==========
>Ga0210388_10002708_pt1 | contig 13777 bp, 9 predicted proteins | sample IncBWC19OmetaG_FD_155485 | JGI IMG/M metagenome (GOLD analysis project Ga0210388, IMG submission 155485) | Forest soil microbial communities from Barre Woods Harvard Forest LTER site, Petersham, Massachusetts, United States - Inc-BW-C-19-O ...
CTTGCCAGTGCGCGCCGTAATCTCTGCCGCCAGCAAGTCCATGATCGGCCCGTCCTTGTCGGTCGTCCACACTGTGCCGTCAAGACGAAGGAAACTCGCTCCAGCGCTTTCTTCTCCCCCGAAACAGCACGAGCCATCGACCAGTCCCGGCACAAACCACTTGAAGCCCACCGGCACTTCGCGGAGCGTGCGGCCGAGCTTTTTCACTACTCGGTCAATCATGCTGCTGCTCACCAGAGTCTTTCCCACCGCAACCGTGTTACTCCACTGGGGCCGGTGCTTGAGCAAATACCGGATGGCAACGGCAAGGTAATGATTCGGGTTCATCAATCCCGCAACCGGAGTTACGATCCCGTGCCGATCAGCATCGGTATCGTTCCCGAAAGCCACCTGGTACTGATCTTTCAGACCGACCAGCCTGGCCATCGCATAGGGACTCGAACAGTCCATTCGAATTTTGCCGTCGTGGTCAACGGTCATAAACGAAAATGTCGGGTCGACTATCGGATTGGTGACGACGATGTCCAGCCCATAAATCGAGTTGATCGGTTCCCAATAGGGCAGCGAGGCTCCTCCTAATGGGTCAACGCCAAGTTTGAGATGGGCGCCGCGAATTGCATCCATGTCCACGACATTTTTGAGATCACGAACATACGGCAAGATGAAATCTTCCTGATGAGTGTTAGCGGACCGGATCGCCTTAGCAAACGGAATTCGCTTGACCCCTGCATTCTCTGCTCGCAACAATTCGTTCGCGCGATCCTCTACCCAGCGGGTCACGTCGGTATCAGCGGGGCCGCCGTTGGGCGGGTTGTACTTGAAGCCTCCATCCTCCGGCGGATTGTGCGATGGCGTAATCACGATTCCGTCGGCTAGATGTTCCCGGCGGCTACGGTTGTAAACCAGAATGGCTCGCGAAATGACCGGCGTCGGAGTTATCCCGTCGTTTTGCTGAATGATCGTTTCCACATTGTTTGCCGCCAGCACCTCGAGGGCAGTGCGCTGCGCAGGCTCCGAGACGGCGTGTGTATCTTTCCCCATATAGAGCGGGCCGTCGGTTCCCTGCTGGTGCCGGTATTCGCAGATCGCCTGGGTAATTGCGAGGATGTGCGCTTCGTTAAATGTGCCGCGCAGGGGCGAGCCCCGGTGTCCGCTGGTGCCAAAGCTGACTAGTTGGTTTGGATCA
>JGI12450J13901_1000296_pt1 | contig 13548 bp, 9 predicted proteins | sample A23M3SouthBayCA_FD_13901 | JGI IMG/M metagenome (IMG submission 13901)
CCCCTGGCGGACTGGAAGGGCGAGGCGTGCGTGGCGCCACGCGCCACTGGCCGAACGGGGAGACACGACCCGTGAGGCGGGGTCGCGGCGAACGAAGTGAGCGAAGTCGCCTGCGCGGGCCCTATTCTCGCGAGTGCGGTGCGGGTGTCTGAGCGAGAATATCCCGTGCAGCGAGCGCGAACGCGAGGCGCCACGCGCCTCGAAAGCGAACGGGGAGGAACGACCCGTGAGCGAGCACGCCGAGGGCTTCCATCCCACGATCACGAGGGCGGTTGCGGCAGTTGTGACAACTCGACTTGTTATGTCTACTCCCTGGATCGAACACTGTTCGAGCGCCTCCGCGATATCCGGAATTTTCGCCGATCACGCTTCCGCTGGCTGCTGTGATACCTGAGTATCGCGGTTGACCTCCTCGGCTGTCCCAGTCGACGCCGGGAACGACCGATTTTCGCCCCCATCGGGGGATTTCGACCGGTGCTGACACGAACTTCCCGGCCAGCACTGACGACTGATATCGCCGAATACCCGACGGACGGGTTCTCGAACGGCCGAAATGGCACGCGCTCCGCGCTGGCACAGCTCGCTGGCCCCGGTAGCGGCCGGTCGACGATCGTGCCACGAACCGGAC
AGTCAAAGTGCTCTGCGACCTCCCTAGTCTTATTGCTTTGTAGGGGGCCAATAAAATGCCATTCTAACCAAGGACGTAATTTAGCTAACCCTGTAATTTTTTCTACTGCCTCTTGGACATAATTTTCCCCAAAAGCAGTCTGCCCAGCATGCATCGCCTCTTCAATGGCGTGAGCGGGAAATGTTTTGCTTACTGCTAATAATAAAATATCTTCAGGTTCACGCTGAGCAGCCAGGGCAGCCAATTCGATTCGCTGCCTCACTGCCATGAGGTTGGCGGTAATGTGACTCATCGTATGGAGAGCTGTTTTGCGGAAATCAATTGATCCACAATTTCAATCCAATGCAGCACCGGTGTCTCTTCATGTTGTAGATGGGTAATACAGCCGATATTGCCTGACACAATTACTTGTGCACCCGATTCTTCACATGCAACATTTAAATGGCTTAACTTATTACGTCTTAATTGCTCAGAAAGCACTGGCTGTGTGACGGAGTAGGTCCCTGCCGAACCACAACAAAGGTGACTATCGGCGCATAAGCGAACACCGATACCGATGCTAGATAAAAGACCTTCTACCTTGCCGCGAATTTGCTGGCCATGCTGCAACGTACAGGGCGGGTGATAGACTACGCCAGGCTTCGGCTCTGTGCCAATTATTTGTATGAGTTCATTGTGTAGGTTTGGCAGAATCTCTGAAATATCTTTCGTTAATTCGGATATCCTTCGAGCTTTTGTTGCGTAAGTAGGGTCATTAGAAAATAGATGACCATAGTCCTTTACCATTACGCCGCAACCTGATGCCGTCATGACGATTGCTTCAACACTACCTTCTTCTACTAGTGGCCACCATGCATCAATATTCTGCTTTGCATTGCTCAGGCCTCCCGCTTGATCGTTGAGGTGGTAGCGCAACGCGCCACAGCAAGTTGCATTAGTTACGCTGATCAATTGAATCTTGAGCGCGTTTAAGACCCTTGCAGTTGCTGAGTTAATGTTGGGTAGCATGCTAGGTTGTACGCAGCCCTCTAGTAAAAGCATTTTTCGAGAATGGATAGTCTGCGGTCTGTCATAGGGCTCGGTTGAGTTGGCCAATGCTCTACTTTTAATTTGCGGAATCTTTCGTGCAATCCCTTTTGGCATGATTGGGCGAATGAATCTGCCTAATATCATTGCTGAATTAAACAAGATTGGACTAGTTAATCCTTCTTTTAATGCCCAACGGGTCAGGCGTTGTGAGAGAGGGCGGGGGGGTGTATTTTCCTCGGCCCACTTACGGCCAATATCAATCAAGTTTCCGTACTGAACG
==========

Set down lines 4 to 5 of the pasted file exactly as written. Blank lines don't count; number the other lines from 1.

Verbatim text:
CCCCTGGCGGACTGGAAGGGCGAGGCGTGCGTGGCGCCACGCGCCACTGGCCGAACGGGGAGACACGACCCGTGAGGCGGGGTCGCGGCGAACGAAGTGAGCGAAGTCGCCTGCGCGGGCCCTATTCTCGCGAGTGCGGTGCGGGTGTCTGAGCGAGAATATCCCGTGCAGCGAGCGCGAACGCGAGGCGCCACGCGCCTCGAAAGCGAACGGGGAGGAACGACCCGTGAGCGAGCACGCCGAGGGCTTCCATCCCACGATCACGAGGGCGGTTGCGGCAGTTGTGACAACTCGACTTGTTATGTCTACTCCCTGGATCGAACACTGTTCGAGCGCCTCCGCGATATCCGGAATTTTCGCCGATCACGCTTCCGCTGGCTGCTGTGATACCTGAGTATCGCGGTTGACCTCCTCGGCTGTCCCAGTCGACGCCGGGAACGACCGATTTTCGCCCCCATCGGGGGATTTCGACCGGTGCTGACACGAACTTCCCGGCCAGCACTGACGACTGATATCGCCGAATACCCGACGGACGGGTTCTCGAACGGCCGAAATGGCACGCGCTCCGCGCTGGCACAGCTCGCTGGCCCCGGTAGCGGCCGGTCGACGATCGTGCCACGAACCGGAC
AGTCAAAGTGCTCTGCGACCTCCCTAGTCTTATTGCTTTGTAGGGGGCCAATAAAATGCCATTCTAACCAAGGACGTAATTTAGCTAACCCTGTAATTTTTTCTACTGCCTCTTGGACATAATTTTCCCCAAAAGCAGTCTGCCCAGCATGCATCGCCTCTTCAATGGCGTGAGCGGGAAATGTTTTGCTTACTGCTAATAATAAAATATCTTCAGGTTCACGCTGAGCAGCCAGGGCAGCCAATTCGATTCGCTGCCTCACTGCCATGAGGTTGGCGGTAATGTGACTCATCGTATGGAGAGCTGTTTTGCGGAAATCAATTGATCCACAATTTCAATCCAATGCAGCACCGGTGTCTCTTCATGTTGTAGATGGGTAATACAGCCGATATTGCCTGACACAATTACTTGTGCACCCGATTCTTCACATGCAACATTTAAATGGCTTAACTTATTACGTCTTAATTGCTCAGAAAGCACTGGCTGTGTGACGGAGTAGGTCCCTGCCGAACCACAACAAAGGTGACTATCGGCGCATAAGCGAACACCGATACCGATGCTAGATAAAAGACCTTCTACCTTGCCGCGAATTTGCTGGCCATGCTGCAACGTACAGGGCGGGTGATAGACTACGCCAGGCTTCGGCTCTGTGCCAATTATTTGTATGAGTTCATTGTGTAGGTTTGGCAGAATCTCTGAAATATCTTTCGTTAATTCGGATATCCTTCGAGCTTTTGTTGCGTAAGTAGGGTCATTAGAAAATAGATGACCATAGTCCTTTACCATTACGCCGCAACCTGATGCCGTCATGACGATTGCTTCAACACTACCTTCTTCTACTAGTGGCCACCATGCATCAATATTCTGCTTTGCATTGCTCAGGCCTCCCGCTTGATCGTTGAGGTGGTAGCGCAACGCGCCACAGCAAGTTGCATTAGTTACGCTGATCAATTGAATCTTGAGCGCGTTTAAGACCCTTGCAGTTGCTGAGTTAATGTTGGGTAGCATGCTAGGTTGTACGCAGCCCTCTAGTAAAAGCATTTTTCGAGAATGGATAGTCTGCGGTCTGTCATAGGGCTCGGTTGAGTTGGCCAATGCTCTACTTTTAATTTGCGGAATCTTTCGTGCAATCCCTTTTGGCATGATTGGGCGAATGAATCTGCCTAATATCATTGCTGAATTAAACAAGATTGGACTAGTTAATCCTTCTTTTAATGCCCAACGGGTCAGGCGTTGTGAGAGAGGGCGGGGGGGTGTATTTTCCTCGGCCCACTTACGGCCAATATCAATCAAGTTTCCGTACTGAACG